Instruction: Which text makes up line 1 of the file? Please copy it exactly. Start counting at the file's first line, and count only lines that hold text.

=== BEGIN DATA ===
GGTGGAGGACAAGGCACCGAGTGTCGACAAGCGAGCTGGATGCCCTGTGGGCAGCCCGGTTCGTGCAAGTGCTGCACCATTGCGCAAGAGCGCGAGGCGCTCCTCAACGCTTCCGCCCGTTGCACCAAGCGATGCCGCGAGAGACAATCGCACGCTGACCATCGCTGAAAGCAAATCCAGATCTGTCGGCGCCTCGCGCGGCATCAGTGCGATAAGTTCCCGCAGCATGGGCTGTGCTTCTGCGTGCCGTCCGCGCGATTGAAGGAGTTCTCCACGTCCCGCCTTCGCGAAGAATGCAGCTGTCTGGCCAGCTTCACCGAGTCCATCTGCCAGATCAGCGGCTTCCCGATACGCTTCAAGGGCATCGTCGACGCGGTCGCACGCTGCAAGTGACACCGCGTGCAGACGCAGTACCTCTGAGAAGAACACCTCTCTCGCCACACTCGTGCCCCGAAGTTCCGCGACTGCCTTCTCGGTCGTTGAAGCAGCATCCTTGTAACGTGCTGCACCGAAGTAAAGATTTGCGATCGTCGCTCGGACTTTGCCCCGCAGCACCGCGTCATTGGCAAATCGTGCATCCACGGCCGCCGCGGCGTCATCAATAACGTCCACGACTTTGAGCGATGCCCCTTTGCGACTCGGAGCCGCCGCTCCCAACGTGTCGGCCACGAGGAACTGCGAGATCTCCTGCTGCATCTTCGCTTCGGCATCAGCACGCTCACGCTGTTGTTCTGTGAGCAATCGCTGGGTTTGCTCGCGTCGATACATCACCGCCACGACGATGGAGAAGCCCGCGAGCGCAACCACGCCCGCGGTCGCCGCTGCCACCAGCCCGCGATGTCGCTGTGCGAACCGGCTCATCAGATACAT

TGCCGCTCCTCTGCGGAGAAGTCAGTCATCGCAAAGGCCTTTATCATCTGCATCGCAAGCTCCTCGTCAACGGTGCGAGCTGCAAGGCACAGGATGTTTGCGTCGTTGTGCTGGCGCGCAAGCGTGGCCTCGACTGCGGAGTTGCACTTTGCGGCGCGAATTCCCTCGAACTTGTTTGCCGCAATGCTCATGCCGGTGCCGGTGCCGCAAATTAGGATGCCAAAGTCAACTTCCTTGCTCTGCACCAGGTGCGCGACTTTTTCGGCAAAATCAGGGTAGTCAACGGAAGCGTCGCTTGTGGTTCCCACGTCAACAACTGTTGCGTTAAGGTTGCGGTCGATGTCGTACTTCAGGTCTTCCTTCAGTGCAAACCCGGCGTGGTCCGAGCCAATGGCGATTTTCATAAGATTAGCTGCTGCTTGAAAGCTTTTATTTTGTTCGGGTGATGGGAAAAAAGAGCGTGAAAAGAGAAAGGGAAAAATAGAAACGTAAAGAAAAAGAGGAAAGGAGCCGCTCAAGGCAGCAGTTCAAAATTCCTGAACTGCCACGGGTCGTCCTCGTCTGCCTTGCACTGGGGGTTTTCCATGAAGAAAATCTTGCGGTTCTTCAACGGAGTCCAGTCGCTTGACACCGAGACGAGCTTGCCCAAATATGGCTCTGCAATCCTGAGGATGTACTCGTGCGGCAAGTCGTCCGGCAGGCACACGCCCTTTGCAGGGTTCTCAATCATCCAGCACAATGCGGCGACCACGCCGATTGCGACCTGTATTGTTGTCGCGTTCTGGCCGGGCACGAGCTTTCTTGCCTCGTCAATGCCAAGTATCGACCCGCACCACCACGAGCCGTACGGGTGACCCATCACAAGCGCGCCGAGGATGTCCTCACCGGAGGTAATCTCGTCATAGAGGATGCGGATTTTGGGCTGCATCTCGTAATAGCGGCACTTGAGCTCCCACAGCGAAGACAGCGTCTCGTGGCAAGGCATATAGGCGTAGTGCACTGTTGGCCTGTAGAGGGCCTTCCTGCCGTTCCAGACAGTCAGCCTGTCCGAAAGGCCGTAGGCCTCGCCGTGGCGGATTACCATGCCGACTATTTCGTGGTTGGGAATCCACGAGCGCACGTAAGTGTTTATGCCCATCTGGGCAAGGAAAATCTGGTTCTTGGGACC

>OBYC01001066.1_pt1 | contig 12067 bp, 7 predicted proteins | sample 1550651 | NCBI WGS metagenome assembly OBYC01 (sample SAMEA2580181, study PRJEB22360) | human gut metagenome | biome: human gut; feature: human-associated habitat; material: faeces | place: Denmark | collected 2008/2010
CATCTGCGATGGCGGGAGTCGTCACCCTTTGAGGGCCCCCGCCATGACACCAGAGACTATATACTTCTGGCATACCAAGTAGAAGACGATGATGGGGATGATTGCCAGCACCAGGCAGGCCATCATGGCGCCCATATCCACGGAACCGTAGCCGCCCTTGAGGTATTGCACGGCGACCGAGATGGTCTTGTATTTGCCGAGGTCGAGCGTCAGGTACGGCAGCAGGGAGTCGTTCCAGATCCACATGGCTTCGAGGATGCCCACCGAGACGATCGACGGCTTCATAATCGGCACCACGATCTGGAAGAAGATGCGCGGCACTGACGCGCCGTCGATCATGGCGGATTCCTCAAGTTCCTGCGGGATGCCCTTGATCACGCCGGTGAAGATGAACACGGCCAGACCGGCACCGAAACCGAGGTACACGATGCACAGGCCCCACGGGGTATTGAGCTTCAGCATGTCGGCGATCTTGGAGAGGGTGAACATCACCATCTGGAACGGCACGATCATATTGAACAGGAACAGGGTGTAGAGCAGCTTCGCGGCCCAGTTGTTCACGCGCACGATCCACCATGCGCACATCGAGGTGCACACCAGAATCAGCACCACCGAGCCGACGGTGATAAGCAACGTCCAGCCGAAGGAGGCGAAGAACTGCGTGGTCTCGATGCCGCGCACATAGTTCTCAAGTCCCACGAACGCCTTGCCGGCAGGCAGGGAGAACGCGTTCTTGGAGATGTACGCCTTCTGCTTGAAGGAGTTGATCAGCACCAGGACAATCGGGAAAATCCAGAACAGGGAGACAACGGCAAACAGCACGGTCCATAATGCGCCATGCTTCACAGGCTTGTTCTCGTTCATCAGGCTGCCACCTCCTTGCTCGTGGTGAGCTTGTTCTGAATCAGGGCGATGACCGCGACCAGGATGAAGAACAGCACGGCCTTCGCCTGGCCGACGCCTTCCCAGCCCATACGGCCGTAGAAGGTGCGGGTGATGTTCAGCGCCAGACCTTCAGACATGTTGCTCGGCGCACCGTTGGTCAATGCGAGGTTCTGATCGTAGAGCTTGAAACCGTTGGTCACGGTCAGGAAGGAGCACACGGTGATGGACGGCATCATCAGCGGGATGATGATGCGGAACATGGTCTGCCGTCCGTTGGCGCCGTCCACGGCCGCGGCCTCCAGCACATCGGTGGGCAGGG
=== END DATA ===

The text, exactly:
GGTGGAGGACAAGGCACCGAGTGTCGACAAGCGAGCTGGATGCCCTGTGGGCAGCCCGGTTCGTGCAAGTGCTGCACCATTGCGCAAGAGCGCGAGGCGCTCCTCAACGCTTCCGCCCGTTGCACCAAGCGATGCCGCGAGAGACAATCGCACGCTGACCATCGCTGAAAGCAAATCCAGATCTGTCGGCGCCTCGCGCGGCATCAGTGCGATAAGTTCCCGCAGCATGGGCTGTGCTTCTGCGTGCCGTCCGCGCGATTGAAGGAGTTCTCCACGTCCCGCCTTCGCGAAGAATGCAGCTGTCTGGCCAGCTTCACCGAGTCCATCTGCCAGATCAGCGGCTTCCCGATACGCTTCAAGGGCATCGTCGACGCGGTCGCACGCTGCAAGTGACACCGCGTGCAGACGCAGTACCTCTGAGAAGAACACCTCTCTCGCCACACTCGTGCCCCGAAGTTCCGCGACTGCCTTCTCGGTCGTTGAAGCAGCATCCTTGTAACGTGCTGCACCGAAGTAAAGATTTGCGATCGTCGCTCGGACTTTGCCCCGCAGCACCGCGTCATTGGCAAATCGTGCATCCACGGCCGCCGCGGCGTCATCAATAACGTCCACGACTTTGAGCGATGCCCCTTTGCGACTCGGAGCCGCCGCTCCCAACGTGTCGGCCACGAGGAACTGCGAGATCTCCTGCTGCATCTTCGCTTCGGCATCAGCACGCTCACGCTGTTGTTCTGTGAGCAATCGCTGGGTTTGCTCGCGTCGATACATCACCGCCACGACGATGGAGAAGCCCGCGAGCGCAACCACGCCCGCGGTCGCCGCTGCCACCAGCCCGCGATGTCGCTGTGCGAACCGGCTCATCAGATACAT